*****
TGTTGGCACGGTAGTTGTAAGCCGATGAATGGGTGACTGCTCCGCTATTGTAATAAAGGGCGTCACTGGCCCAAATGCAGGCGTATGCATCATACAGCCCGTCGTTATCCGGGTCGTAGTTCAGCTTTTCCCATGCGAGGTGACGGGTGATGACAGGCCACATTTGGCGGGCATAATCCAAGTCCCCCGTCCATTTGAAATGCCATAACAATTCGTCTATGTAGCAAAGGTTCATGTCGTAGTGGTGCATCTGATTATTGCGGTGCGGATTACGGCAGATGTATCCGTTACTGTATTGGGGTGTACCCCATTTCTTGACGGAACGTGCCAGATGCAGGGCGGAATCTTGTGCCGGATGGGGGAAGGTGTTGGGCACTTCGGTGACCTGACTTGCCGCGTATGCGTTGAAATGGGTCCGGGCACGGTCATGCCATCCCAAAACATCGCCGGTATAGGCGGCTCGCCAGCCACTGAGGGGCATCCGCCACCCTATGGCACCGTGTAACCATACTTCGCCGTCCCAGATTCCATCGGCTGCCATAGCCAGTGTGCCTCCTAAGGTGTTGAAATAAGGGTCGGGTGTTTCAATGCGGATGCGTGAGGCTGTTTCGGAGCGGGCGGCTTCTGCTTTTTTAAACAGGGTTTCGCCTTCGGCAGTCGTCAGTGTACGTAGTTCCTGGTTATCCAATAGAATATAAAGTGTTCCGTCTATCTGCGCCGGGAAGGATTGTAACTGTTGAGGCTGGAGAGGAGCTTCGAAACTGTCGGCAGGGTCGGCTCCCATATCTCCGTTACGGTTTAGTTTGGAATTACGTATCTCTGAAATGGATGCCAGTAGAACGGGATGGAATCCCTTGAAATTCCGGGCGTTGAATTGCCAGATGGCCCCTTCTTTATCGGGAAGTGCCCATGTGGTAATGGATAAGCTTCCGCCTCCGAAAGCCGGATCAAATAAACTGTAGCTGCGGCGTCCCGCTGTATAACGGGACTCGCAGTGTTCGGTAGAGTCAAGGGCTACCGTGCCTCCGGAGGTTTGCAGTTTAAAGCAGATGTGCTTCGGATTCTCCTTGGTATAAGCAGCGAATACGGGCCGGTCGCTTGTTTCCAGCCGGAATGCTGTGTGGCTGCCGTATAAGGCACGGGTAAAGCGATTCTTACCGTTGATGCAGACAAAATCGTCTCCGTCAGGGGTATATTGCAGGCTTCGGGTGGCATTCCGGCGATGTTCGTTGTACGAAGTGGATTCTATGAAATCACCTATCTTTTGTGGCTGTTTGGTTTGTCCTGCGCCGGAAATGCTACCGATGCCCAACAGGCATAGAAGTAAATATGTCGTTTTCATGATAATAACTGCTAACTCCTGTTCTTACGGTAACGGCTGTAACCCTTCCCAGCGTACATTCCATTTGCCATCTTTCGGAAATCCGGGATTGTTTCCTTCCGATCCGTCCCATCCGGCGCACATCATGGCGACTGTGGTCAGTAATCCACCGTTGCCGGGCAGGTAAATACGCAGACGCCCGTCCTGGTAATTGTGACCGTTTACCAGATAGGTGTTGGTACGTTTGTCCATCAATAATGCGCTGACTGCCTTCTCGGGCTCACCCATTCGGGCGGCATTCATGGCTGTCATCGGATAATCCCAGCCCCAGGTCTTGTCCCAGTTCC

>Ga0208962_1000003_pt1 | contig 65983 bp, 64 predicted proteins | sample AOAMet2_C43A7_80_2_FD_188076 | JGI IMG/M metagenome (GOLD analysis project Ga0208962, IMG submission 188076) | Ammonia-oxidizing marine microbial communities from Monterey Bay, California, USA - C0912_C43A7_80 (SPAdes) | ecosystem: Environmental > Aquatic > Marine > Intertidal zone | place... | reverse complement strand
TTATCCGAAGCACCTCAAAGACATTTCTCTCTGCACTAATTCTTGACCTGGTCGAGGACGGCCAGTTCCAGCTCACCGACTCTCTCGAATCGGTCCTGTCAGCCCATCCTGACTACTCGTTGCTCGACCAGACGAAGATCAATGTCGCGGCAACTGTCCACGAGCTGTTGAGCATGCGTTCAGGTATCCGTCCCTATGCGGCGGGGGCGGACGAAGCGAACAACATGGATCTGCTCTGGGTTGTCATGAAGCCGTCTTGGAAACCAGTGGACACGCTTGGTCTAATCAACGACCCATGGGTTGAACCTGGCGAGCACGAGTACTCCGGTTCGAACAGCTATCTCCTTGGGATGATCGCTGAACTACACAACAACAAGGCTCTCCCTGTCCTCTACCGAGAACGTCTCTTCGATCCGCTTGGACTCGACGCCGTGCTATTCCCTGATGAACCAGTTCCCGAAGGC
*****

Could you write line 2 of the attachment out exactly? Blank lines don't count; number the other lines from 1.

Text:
>Ga0208962_1000003_pt1 | contig 65983 bp, 64 predicted proteins | sample AOAMet2_C43A7_80_2_FD_188076 | JGI IMG/M metagenome (GOLD analysis project Ga0208962, IMG submission 188076) | Ammonia-oxidizing marine microbial communities from Monterey Bay, California, USA - C0912_C43A7_80 (SPAdes) | ecosystem: Environmental > Aquatic > Marine > Intertidal zone | place... | reverse complement strand